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We seem to be living in an era of the unexpected disaster: A virus that suddenly shuts down the US economy and ends life as we know it. A banking system that is at one minute solvent, and the next on the brink of collapse.
Of course, such calamities are never totally unexpected. The banking system was flashing warning signs about a year before the worst of the 2008 financial crisis. The pandemic was ravaging China before it came to the US, even if we were told it would evaporate once the warm weather hit.
Here’s another so-called unexpected disaster flashing warning signs that will have severe consequences for the American taxpayer if (or when) it arrives: A massive new housing crisis and the very real possibility of a significant economic collapse in the years ahead.
And once again, the trigger won’t be some black-swan event that comes out nowhere. Rather, it will come from the failure of bureaucrats in the Trump administration and progressives with the incoming Biden team to fix a duo of odd-sounding companies that have been allowed to become the lifeblood of the US housing market.
No one will blame you if you’re not fully briefed on the business models of Fannie Mae and Freddie Mac. But their defenders will tell you they are nearly as important as the air we breathe because without them no one will own a home.
The reality is far different. Both were created by Congress; Fannie in the Great Depression and Freddie some 30 years later to help average people own a home by making widely available the 30-year mortgage. Along the way they both also became public companies, serving shareholders as well as progressive government housing policy.
This is where politics and economics don’t mix. You won’t find a politician in America who isn’t for homeownership. The cheap and fixed 30-year mortgages are the best conduit for it to happen, they will tell you, though other countries — like Canada — do just fine with mortgages under 10 years.
And what shareholder doesn’t want his company to make more money even if it’s subsidized by Uncle Sam? No one cares that such public-private partnerships often result in disaster for taxpayers.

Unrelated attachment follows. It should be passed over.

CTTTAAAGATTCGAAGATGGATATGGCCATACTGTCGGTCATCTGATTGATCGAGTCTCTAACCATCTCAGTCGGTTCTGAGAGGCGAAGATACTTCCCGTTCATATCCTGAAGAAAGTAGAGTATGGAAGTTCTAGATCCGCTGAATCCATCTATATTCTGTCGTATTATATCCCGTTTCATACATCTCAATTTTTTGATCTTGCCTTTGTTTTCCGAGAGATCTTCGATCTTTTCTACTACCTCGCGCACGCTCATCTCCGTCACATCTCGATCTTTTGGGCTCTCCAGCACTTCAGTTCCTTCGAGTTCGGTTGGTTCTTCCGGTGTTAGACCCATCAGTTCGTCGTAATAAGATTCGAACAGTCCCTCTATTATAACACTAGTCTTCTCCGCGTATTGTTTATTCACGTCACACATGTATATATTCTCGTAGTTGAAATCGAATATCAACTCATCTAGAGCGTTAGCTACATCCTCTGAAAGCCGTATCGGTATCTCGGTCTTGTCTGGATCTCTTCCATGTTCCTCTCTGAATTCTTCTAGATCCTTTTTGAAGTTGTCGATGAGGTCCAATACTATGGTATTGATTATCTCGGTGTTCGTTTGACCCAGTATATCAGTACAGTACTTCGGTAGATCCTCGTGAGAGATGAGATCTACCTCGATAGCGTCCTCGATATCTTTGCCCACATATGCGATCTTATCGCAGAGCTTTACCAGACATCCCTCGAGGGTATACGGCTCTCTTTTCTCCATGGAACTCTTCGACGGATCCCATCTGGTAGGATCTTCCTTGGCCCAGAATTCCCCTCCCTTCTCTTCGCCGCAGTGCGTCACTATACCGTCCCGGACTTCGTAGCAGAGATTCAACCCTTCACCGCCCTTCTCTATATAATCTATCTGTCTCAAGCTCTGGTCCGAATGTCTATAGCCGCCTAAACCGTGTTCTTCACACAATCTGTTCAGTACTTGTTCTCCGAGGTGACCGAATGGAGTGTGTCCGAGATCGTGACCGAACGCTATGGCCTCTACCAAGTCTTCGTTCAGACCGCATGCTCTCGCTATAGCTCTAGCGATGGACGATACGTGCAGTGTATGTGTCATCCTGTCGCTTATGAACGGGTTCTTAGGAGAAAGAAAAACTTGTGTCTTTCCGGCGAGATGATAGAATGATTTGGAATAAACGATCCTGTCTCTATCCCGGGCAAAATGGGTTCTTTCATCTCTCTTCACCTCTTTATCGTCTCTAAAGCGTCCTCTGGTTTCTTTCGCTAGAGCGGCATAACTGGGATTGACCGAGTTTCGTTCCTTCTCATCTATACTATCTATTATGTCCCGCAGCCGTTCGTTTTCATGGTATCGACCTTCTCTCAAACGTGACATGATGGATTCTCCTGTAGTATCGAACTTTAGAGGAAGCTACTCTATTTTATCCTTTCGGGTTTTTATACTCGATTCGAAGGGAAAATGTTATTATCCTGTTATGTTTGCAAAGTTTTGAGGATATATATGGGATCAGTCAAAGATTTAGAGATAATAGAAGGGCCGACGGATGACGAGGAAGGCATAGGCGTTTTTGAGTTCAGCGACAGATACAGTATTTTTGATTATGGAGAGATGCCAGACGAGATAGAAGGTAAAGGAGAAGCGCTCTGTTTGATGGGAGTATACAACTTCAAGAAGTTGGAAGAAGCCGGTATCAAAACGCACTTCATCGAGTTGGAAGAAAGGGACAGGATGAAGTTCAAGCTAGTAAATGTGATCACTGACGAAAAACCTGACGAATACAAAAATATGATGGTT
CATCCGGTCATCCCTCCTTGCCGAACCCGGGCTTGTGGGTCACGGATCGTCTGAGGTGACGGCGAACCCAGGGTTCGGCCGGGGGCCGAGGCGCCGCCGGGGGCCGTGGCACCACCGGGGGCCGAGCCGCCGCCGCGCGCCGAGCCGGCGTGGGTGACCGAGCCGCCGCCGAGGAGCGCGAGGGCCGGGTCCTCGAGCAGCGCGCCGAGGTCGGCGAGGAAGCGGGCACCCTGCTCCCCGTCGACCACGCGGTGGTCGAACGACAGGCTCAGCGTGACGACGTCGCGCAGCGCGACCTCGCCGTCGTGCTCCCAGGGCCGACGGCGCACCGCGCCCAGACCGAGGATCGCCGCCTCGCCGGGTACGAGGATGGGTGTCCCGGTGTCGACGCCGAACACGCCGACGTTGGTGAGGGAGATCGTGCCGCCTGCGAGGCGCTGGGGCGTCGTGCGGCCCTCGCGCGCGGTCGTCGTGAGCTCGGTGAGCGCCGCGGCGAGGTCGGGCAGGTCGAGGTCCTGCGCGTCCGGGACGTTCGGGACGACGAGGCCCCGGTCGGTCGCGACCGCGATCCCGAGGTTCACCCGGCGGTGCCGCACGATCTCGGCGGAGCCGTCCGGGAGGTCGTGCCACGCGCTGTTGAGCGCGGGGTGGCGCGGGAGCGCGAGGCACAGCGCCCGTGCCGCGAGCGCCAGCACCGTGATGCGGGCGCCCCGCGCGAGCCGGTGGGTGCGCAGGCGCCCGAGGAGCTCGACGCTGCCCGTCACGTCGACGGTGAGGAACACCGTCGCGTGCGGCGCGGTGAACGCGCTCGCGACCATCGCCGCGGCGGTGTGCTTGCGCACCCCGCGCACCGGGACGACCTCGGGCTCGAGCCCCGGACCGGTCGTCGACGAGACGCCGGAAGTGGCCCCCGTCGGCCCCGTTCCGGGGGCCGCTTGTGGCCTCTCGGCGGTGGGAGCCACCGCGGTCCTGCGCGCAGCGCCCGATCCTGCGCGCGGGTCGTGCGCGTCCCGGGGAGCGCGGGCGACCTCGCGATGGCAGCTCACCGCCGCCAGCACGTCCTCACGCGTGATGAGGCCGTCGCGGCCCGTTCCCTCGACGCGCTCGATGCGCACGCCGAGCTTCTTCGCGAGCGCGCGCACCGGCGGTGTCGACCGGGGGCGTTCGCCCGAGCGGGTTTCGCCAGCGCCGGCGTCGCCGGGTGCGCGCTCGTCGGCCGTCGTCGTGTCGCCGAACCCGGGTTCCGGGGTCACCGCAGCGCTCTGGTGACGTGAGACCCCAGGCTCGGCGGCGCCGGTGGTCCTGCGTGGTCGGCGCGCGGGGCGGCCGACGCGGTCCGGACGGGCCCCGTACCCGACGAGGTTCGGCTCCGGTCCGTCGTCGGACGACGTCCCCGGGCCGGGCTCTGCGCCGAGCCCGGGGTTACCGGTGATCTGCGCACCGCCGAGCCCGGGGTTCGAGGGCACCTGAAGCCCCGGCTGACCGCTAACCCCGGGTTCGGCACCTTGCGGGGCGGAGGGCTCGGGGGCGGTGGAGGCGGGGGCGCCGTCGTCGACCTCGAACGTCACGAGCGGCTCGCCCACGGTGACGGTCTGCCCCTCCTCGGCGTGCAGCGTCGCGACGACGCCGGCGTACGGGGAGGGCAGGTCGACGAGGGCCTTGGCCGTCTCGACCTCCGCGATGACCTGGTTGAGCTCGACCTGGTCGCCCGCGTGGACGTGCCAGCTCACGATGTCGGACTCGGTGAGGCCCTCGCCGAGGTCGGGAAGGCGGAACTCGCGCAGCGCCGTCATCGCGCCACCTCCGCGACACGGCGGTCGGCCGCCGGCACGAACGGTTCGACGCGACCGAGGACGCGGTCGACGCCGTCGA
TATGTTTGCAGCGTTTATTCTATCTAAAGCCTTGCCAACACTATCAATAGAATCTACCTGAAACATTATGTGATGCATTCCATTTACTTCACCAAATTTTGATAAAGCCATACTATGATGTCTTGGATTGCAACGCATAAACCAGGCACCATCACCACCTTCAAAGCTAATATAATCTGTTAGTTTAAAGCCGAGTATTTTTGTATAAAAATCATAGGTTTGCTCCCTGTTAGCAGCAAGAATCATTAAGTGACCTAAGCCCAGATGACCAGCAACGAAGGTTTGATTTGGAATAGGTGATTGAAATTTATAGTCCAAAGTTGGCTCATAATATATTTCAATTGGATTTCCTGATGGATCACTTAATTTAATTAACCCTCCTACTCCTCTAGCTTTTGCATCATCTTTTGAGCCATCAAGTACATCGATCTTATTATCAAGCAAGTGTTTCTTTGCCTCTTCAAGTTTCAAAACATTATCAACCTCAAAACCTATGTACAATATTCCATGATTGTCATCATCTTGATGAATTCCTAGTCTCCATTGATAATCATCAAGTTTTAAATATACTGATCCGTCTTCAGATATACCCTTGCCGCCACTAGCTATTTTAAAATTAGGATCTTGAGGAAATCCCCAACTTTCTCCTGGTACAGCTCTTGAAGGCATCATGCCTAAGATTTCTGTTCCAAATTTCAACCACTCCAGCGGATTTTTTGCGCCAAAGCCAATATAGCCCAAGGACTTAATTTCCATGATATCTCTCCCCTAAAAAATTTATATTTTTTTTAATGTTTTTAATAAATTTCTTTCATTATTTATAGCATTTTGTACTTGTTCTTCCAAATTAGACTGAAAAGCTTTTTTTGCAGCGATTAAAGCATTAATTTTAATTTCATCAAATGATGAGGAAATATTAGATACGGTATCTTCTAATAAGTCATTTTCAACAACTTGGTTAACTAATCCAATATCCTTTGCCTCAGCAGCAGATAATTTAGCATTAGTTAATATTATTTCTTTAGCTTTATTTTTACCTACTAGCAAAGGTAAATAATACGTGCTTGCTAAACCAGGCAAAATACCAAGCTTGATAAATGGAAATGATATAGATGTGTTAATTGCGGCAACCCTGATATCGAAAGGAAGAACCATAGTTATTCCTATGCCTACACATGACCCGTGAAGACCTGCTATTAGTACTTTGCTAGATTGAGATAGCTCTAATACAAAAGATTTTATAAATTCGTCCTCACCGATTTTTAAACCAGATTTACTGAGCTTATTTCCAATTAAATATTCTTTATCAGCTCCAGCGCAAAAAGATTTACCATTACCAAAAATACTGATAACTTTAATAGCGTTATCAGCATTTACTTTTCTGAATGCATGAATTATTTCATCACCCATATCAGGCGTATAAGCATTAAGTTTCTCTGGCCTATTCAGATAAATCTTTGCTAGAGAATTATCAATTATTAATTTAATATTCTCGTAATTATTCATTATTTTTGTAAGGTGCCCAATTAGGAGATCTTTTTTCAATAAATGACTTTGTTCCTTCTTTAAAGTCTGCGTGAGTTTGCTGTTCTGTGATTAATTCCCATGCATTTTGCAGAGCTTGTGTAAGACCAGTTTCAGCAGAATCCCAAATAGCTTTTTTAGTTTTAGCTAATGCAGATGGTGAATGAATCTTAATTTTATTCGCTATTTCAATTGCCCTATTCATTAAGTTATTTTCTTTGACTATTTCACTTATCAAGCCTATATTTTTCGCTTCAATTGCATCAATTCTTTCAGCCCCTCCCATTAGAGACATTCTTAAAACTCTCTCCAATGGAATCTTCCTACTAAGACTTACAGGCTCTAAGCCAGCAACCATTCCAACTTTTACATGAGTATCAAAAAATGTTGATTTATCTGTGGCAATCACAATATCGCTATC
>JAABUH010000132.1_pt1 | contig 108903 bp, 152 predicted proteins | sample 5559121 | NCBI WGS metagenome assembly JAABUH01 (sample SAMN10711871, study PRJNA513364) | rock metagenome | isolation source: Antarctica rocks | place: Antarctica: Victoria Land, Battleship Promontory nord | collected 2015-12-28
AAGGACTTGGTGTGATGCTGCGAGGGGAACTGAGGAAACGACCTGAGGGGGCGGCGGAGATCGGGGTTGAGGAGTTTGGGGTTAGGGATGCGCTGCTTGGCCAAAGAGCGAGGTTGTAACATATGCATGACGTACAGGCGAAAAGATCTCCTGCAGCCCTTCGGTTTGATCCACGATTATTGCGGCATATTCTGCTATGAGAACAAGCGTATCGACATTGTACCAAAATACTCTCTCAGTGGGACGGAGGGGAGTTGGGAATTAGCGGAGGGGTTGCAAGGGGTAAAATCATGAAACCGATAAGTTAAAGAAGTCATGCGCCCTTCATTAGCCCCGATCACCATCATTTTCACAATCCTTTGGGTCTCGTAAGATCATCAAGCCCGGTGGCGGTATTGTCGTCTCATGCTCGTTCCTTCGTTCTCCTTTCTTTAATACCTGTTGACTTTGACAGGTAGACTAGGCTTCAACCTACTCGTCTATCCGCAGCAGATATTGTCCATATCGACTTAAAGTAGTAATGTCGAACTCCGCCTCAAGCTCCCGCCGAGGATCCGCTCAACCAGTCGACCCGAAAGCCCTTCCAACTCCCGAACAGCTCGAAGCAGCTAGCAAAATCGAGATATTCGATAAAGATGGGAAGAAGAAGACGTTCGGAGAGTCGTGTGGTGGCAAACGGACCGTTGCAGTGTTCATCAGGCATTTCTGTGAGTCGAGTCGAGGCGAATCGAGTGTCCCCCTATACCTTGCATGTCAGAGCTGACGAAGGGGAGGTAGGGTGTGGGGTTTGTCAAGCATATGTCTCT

That’s the story of Fannie and Freddie, which fuels the housing market by stepping in and buying those mortgages from the banks, and transferring the banks’ risk to private investors after the loans are repackaged into bonds, thus allowing banks to keep on lending and spreading the gift of homeownership.
F&F made its money — and over the years they’ve made a ton of it — by borrowing cheaply at government rates and selling bonds to yield-hungry investors. For a while, everyone seemed to benefit.
Yet as we all know, this Pollyannish view of public policy and economics didn’t play out or we wouldn’t have had the events of 2008.
Homeownership as a “right” always sounds good politically until you unpack it economically. Fannie and Freddie handed money to people who didn’t have the economic means to repay their loans. They turned in enormous profits for shareholders only as long as housing prices kept running higher, which of course they didn’t.
By the time 2008 rolled around, F&F (along with the banks) were near collapse; private investors stopped buying their debt, which sat on F&F’s balance sheet like a ticking time bomb.
The federal government decided to bail them out and take them over because if they defaulted it would have had the market impact of a tsunami. F&F’s interests were so closely aligned with the federal government’s that it would have been tantamount to a default by the US Treasury in the eyes of the investors we need to keep financing our deficits.
After receiving tens of billions of dollars in bailout money, F&F remained wards of the state through the Obama years. After the Great Recession, they recovered and began making profits as housing returned to normal.
But they also became a piggy bank for the Obama administration’s vast expansion of federal government, and then went back to their old ways of allowing banks to make loans to anyone with a heartbeat and maybe no job.
Enter the Trump administration, namely Treasury Secretary Steven Mnuchin, and Mark Calabria, head of the Federal Housing Finance Agency, with grandiose plans to save the US taxpayer and the housing market from a repeat of 2008.
For four years we heard how F&F were supposed to be made free from government control, allowed to retain capital like a bank, and become as safe and secure as any independent financial institution in a post-2008 landscape.
There was even talk of a gazillion-dollar stock offering to “recapitalize and release” those “government-sponsored enterprises” (GSEs) from government control with a fortress-like, JPMorgan-esque balance sheet.
After four years of soul-searching here’s what we have in terms of “reforming” the GSEs, as released by Mnuchin and Calabria in the waning days of the Trump administration: There is no stock sale. In fact, the GSEs are still wards of the state.
There is a broad plan to recapitalize the GSEs, but the messy details will be left to the progressives in the Biden administration who view homeownership as a “right” and can’t wait to get their hands on F&F’s profits to finance a “Green New Deal” and a lot more.
With interest rates near zero, and the Biden administration likely to spread the righteousness of homeownership through F&F still in the hands of the government, those pre-2008 housing-collapse warning lights are once again signaling danger for the US economy.
In other words, all the elements are in place for a redo of 2008 — or even worse.
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